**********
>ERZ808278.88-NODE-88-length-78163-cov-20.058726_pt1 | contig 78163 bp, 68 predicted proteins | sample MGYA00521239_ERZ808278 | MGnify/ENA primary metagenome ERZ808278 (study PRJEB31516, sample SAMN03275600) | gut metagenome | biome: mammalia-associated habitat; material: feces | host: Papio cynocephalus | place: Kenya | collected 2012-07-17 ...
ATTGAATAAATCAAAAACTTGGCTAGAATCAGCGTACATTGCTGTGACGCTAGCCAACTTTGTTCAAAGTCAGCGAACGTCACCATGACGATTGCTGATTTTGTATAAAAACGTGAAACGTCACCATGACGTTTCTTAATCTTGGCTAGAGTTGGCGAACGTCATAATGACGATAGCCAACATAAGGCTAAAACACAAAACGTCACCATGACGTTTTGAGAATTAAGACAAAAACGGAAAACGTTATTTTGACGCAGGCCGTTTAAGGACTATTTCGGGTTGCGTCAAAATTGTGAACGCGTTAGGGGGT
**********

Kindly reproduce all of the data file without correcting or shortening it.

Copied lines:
>ERZ808278.88-NODE-88-length-78163-cov-20.058726_pt1 | contig 78163 bp, 68 predicted proteins | sample MGYA00521239_ERZ808278 | MGnify/ENA primary metagenome ERZ808278 (study PRJEB31516, sample SAMN03275600) | gut metagenome | biome: mammalia-associated habitat; material: feces | host: Papio cynocephalus | place: Kenya | collected 2012-07-17 ...
ATTGAATAAATCAAAAACTTGGCTAGAATCAGCGTACATTGCTGTGACGCTAGCCAACTTTGTTCAAAGTCAGCGAACGTCACCATGACGATTGCTGATTTTGTATAAAAACGTGAAACGTCACCATGACGTTTCTTAATCTTGGCTAGAGTTGGCGAACGTCATAATGACGATAGCCAACATAAGGCTAAAACACAAAACGTCACCATGACGTTTTGAGAATTAAGACAAAAACGGAAAACGTTATTTTGACGCAGGCCGTTTAAGGACTATTTCGGGTTGCGTCAAAATTGTGAACGCGTTAGGGGGT